Julia Child’s Ratatouille

Winnie Abramson, ND

By Winnie Abramson, ND


In honor of all things (Julie and) Julia, I recently pulled out and have been reading through my first edition copy (one of the benefits of my stint as a rare and used bookseller a few years back!) of Mastering the Art of French Cooking.


When I found out about the 4th annual Julia Child birthday celebration blogging event from Kalyn of Kalyn’s Kitchen, I decided to make one of the recipes from the book. But I’ve kind of been going overboard with the baking and ice cream lately, so I didn’t want to do something too rich (and most of the recipes in the book do indeed fall into that category- I really have to hand it to Julie Powell for cooking and eating all 524!).

The ratatouille recipe seemed the perfect one to try, since (don’t tell anyone) I have honestly never made a “proper ratatouille” before. I’ve never taken the time to seed the tomatoes and I usually just sauté all the requisite ingredients together.

I recently learned, however, (thanks to Melissa D’Arabian, winner of this season’s The Next Food Network Star) that this is not how you are supposed to make this dish; in order to “do ratatouille right”, the vegetables should be cooked separately in a layered fashion so they retain their individual characteristics and so that the flavors build upon one another.


As stated in the book (see above), this ratatouille is not quick to prepare; in fact, it’s pretty “high maintenance” in my opinion. But I promise you it is worth it; it’s by far the best ratatouille I’ve ever tasted.

adapted from Mastering the Art of French Cooking by Simone Beck, Louisette Bertholle, and Julia Child

½ lb. eggplant
½ lb. zucchini (I used a combination of zucchini and pattypan squash from my garden)
1 tsp. salt
4 Tb. olive oil, more if needed
½ lb. (about 1 ½ cups) thinly sliced yellow onions
2 (about 1 cup) sliced green bell peppers (I used 1)
2-3 Tb. olive oil, if necessary
2 cloves mashed garlic
1 lb. firm, ripe, red tomatoes, peeled, seeded and juiced to make 1 ½ cups pulp (I used a combination of red and yellow tomatoes from my garden)
3 Tb. minced parsley
Salt and pepper to taste

Peel the eggplant and cut into slices 3/8 inch thick, about 3 inches long, and 1 inch wide. Scrub the zucchini, slice off the two ends, and cut like the eggplant. Place in a bowl and toss with the salt. Let stand for 30 minutes.


Drain your eggplant and zucchini slices and dry them on a towel.


One layer at a time, sautée the eggplant, and then the zucchini in hot olive oil for about a minute on each side to brown very lightly. Remove from the pan and set aside.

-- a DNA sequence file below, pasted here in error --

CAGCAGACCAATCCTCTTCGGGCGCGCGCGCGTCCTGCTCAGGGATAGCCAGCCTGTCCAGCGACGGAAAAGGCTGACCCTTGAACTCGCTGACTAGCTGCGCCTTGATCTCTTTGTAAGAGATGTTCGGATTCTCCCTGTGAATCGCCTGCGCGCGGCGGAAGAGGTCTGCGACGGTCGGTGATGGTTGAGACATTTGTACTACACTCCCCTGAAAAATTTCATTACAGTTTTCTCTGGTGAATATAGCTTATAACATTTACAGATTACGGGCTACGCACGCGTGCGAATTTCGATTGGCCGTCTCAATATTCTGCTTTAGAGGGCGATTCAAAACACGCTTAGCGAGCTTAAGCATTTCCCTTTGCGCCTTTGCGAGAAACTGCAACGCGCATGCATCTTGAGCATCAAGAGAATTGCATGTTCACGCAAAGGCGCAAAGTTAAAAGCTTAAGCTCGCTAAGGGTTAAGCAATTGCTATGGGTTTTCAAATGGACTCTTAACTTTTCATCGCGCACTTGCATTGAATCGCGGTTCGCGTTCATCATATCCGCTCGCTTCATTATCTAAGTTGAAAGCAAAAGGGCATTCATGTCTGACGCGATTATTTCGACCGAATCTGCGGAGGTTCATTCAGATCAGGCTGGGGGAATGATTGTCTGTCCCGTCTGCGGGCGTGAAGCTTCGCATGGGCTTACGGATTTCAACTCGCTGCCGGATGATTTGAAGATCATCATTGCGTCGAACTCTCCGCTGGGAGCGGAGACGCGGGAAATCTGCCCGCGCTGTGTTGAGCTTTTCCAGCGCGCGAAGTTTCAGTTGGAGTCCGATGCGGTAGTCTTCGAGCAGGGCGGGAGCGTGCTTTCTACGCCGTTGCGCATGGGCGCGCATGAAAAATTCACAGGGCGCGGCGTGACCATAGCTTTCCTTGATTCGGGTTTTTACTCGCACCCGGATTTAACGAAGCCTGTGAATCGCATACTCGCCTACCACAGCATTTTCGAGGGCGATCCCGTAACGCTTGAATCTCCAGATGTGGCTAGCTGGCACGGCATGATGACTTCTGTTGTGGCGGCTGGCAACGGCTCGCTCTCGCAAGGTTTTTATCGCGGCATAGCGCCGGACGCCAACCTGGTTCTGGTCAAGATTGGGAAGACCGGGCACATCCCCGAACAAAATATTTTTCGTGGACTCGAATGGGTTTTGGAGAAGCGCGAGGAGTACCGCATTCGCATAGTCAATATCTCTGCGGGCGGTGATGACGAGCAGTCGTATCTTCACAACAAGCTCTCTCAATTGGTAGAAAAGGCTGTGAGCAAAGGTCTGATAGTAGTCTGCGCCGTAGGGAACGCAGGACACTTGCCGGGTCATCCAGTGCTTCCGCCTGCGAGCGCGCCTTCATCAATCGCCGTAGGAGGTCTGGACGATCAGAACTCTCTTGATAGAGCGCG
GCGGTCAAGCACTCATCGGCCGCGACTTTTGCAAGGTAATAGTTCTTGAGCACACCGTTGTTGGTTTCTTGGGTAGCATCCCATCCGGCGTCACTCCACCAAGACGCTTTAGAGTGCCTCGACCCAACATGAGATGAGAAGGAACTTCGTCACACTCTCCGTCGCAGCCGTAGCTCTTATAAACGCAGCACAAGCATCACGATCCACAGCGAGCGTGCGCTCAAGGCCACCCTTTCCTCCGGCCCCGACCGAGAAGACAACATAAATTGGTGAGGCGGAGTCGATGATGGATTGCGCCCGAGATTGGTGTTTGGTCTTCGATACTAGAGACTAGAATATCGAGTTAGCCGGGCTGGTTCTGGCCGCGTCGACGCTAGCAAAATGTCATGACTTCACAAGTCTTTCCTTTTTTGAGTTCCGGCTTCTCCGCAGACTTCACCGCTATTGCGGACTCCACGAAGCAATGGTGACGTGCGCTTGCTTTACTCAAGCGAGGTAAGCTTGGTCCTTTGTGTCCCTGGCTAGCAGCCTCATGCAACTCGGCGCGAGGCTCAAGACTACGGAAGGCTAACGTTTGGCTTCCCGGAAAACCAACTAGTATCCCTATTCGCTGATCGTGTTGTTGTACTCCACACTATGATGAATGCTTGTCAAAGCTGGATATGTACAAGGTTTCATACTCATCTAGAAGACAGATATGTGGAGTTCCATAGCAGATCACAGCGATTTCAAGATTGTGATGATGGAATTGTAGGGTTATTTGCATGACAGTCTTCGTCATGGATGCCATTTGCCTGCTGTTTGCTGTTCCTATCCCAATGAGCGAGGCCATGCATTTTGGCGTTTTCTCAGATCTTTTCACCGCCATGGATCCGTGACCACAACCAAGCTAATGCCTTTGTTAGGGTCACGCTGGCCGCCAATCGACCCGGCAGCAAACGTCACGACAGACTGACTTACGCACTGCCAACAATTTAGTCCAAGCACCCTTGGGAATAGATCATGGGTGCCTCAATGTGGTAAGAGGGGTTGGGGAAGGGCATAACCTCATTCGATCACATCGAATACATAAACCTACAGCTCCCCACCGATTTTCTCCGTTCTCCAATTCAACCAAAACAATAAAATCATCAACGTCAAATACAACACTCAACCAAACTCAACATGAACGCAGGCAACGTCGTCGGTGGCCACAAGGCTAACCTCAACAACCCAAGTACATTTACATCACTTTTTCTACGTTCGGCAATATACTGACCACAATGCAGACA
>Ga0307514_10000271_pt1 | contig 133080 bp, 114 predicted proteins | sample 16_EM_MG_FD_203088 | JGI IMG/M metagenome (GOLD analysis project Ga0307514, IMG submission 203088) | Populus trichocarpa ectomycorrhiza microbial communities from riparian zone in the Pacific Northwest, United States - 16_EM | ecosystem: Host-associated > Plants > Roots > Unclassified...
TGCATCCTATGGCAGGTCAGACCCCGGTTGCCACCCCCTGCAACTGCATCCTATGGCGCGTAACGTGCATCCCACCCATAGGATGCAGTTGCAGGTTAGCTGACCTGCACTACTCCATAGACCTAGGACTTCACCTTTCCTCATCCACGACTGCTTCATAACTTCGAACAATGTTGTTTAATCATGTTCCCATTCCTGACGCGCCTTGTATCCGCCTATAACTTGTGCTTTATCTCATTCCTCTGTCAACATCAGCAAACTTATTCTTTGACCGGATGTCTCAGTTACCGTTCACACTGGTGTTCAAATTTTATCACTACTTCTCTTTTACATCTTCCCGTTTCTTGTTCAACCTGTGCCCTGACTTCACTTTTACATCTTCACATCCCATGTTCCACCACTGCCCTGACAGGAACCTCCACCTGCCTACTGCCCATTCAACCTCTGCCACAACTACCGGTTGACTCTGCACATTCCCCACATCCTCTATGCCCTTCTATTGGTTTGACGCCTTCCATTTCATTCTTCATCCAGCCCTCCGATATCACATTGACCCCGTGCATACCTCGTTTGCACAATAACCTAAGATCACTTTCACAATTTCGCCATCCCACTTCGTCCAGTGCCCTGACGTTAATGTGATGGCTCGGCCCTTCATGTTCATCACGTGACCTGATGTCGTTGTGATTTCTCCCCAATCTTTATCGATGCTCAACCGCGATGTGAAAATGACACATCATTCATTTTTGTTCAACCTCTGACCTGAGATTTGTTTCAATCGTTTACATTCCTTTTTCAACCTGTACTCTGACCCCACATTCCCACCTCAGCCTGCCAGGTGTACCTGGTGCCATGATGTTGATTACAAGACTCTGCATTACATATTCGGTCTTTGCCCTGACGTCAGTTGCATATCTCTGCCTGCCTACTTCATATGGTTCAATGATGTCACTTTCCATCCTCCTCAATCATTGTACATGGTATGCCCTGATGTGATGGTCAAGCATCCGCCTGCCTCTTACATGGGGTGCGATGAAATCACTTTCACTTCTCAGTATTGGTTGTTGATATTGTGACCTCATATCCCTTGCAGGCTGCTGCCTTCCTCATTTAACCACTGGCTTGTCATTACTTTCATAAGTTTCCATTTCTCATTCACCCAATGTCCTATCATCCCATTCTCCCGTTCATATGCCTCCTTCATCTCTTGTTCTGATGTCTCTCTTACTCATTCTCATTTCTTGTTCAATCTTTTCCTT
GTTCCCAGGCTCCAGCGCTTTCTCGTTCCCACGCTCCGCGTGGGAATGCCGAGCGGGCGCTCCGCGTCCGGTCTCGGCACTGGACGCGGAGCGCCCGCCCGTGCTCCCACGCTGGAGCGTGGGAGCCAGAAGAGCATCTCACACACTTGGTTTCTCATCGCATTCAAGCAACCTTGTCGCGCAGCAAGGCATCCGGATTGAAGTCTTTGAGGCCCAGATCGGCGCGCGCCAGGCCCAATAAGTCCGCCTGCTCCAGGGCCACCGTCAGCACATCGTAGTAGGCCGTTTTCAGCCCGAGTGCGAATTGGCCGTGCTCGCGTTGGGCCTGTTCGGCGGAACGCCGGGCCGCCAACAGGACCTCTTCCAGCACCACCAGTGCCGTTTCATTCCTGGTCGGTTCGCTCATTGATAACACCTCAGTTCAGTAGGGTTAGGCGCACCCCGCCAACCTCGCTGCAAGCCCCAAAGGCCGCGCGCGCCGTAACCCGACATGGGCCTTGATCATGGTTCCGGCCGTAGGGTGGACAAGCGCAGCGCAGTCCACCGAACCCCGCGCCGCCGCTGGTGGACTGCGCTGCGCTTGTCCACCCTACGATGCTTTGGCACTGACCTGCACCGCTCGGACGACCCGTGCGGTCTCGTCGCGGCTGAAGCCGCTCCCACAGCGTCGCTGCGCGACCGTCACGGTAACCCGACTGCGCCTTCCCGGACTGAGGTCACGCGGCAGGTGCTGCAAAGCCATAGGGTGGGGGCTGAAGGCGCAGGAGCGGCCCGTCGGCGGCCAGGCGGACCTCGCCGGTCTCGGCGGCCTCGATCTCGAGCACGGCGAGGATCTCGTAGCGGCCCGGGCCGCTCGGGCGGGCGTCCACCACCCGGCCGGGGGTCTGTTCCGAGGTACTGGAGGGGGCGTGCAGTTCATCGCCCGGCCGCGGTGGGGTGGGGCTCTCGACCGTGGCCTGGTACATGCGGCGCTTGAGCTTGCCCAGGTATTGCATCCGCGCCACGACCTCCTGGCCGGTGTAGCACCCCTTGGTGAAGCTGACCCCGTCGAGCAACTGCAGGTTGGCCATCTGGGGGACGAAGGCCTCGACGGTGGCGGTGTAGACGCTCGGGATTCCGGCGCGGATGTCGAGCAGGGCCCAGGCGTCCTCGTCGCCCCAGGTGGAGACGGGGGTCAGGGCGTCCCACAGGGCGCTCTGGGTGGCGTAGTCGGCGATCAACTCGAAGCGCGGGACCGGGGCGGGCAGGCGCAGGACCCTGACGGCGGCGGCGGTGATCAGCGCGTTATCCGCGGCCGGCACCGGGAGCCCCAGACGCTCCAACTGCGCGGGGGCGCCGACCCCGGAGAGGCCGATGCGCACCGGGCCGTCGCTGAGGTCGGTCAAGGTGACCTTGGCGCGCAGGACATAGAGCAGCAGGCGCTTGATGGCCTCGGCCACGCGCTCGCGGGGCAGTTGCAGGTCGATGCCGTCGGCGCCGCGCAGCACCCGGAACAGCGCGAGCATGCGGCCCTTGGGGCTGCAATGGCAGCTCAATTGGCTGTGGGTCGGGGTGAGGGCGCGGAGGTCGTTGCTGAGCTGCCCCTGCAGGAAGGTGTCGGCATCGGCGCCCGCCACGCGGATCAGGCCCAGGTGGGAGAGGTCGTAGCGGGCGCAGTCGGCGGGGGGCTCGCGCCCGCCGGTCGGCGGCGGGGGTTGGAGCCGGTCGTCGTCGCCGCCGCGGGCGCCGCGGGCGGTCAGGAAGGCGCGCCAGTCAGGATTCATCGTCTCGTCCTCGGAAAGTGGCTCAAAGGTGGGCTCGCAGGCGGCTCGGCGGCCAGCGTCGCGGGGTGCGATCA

In the same skillet, cook the onions and the peppers slowly in olive oil for about 10 minutes, or until tender but now browned. Stir in the garlic and season to taste.


Boil a small pot of water and immerse your tomatoes for about 10 seconds. Remove, cool, and peel off the skins.


Slice the peeled tomatoes through the center, and gently squeeze them over a bowl to extract the juices and seeds. Slice the juiced and seeded tomatoes (Julia calls this the “tomato pulp”) into 3/8 inch strips.


Lay the sliced tomato pulp over the onions and peppers. Season with salt and pepper. Cover the skillet and cook over low heat for 5 minutes, or until the tomatoes have begun to render their juice. Uncover, baste with the juices, raise heat and boil for several minutes, until juice has almost evaporated.


Place a third of the tomato mixture in the bottom of a heavy casserole pot (the recipe calls for a 2 1/2 quart fireproof casserole about 2 1/2 inches deep) and sprinkle over it 1 Tb. of parsley. Arrange half of the eggplant and zucchini on top, then half the remaining tomatoes and parsley. Put in the rest of the eggplant and zucchini, and finish with the remaining tomatoes and parsley.


Cover the casserole and simmer over low heat for 10 minutes. Uncover, tip casserole and baste with the rendered juices Correct seasoning, if necessary. Raise heat slightly and cook uncovered for about 15 minutes more, basting several times, until juices have evaporated leaving a spoonful or two of flavored olive oil. Be careful of your heat; do not let the vegetables scorch in the bottom of the casserole.

Set aside, uncovered, and reheat slowly at serving time, or serve cold.

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